Blood certainly will have blood in this ferocious adaptation of Shakespeare’s play in which brooding menace often gives way to a vicious violence, regularly soaking the sky and land in deep crimson. This is a sparse adaptation which sacrifices a considerable amount of dialogue in favour of lingering shots of war, murder and insanity. And, although it is a shame to lose some of the classic words which are so integral to Macbeth, those which remain are delivered with a thrilling vehemence by the cast, in particular Michael Fassbender who gives his all in a deeply committed and psychologically introspective take on the fatally ambitious Macbeth.
Alongside the omitted text are two key interventions into the play; Macbeth’s offspring and Lady Macbeth. Firstly then let’s talk about the offspring, in the play Macbeth is childless however in Kurzel’s version we see him burying his young. It’s a slight change but has huge ramifications upon various plot points and character decisions, perhaps most potently the way Macbeth treats the sons and daughters of his various foe’s across the film as well as informing the Macbeths’ descent and giving a different flavour to Lady Macbeth’s line: “Th’ effect and it. Come to my woman’s breasts,/ And take my milk for gall, you murd’ring ministers” (1.5.45-46).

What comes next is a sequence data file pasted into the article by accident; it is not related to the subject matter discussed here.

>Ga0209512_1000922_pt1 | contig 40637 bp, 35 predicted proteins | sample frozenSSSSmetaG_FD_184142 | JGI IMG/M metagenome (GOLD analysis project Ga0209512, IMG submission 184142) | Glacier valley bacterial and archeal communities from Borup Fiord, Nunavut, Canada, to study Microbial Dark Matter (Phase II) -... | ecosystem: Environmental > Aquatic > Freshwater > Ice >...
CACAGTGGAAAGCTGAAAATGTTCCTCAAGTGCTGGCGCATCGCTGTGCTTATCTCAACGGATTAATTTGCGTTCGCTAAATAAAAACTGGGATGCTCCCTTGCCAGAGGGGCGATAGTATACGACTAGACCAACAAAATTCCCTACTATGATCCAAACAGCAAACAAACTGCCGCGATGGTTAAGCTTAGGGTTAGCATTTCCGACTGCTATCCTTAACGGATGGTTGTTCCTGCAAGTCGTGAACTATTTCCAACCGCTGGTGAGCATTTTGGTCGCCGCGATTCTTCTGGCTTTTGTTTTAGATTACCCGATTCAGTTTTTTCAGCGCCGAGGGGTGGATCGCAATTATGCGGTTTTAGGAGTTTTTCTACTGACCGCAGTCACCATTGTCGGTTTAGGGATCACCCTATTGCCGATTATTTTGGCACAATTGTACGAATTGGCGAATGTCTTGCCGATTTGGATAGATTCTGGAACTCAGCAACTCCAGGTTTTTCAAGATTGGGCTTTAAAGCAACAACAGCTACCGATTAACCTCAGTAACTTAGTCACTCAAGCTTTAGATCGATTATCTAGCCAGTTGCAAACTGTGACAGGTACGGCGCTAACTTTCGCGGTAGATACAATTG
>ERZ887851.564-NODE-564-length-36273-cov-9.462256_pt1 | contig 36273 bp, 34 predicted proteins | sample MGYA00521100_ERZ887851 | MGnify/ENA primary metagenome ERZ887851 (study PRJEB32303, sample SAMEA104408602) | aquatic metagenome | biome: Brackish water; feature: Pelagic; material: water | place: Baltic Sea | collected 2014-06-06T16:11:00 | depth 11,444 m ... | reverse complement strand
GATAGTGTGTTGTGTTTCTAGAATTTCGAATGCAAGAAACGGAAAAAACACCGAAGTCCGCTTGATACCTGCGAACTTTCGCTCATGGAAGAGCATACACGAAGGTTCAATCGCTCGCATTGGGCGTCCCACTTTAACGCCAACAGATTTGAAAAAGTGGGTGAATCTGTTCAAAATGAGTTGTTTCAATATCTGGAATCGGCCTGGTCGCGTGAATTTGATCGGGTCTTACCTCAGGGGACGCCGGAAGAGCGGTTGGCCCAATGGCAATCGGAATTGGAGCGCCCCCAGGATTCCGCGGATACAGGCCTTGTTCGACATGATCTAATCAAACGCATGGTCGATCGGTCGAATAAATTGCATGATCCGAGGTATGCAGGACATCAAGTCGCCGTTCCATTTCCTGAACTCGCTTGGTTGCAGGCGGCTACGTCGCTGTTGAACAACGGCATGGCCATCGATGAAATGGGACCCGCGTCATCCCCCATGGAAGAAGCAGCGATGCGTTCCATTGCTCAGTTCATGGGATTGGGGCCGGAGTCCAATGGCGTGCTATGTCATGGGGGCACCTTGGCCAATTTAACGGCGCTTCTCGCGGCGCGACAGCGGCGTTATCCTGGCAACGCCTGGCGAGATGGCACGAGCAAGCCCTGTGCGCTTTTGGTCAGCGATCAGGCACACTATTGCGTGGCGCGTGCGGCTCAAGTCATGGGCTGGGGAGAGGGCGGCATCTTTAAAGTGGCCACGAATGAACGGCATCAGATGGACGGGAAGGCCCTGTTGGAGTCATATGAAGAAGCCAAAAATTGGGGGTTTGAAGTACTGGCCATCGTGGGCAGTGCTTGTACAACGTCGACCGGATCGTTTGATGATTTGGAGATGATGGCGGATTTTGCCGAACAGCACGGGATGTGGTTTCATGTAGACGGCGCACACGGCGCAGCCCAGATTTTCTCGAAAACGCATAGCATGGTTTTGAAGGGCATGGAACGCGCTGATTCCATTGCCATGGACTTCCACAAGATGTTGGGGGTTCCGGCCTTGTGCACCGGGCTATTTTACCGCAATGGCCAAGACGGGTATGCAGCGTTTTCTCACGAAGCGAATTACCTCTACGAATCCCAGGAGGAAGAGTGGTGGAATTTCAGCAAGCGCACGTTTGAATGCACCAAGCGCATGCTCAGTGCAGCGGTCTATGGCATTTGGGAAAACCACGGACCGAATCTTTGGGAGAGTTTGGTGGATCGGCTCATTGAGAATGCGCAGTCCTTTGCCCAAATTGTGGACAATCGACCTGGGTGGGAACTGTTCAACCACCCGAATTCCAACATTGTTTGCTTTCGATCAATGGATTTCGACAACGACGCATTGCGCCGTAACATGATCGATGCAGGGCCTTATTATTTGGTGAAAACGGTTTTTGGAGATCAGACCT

Talking of Lady Macbeth, Marion Cotillard relishes every scene she has here and grants them the potency that only an actor of her skill can bring, however those expecting a villain to boo and hiss at will be surprised. The second of these interventions has Lady Macbeth begin Machiavellian however she soon becomes surprisingly sympathetic as she recoils in horror from the pre-emptive murders her husband is carrying out. I don’t mind this change, although I’m sure plenty will, as we get to see the infamous character through a different lens and as a result Cotillard gives us the most powerful scene in the film. What it does do though is shift the focus primarily to Macbeth, rather than being split between them.
There’s much to talk about here, far too much for one simple review; from the PTSD angle on Macbeth’s madness to the way the witches are underplayed, appearing as simply dressed women with no wicked chants that involve eyes of frog and tongues of dog. No doubt people will analyse this adaptation for years to come alongside many of the great Shakespeare’s on film. For now I will simply urge you to watch it, ideally on the big screen. Cinematographer Adam Arkapaw has created a thing of savage beauty here, and when you see it accompanied by these performances and the thundering score you will thank me for urging you to see it in the theatre.
Kurzel’s Macbeth needs its audience to be aware of Macbeth and its plot beats as it will be hard to follow for those unfamiliar with the play due to the cinematic emphasis on image rather than spoken word. The finer points of the play are perhaps lost in favour of creating a psychological portrait of madness and obsession; the inner conflicts of the Macbeth’s being projected outwards, both infecting the film’s visual palette and mapping their psyche across the Scottish landscape. I relished in it. It has been a long time since we have had Shakespeare which isn’t simply an impressive technical exercise but a guttural, primal thrill and this depiction certainly is that with its shattering performances, heightened passions and fire and brimstone set pieces. However it is perhaps not designed for Shakespeare purists.
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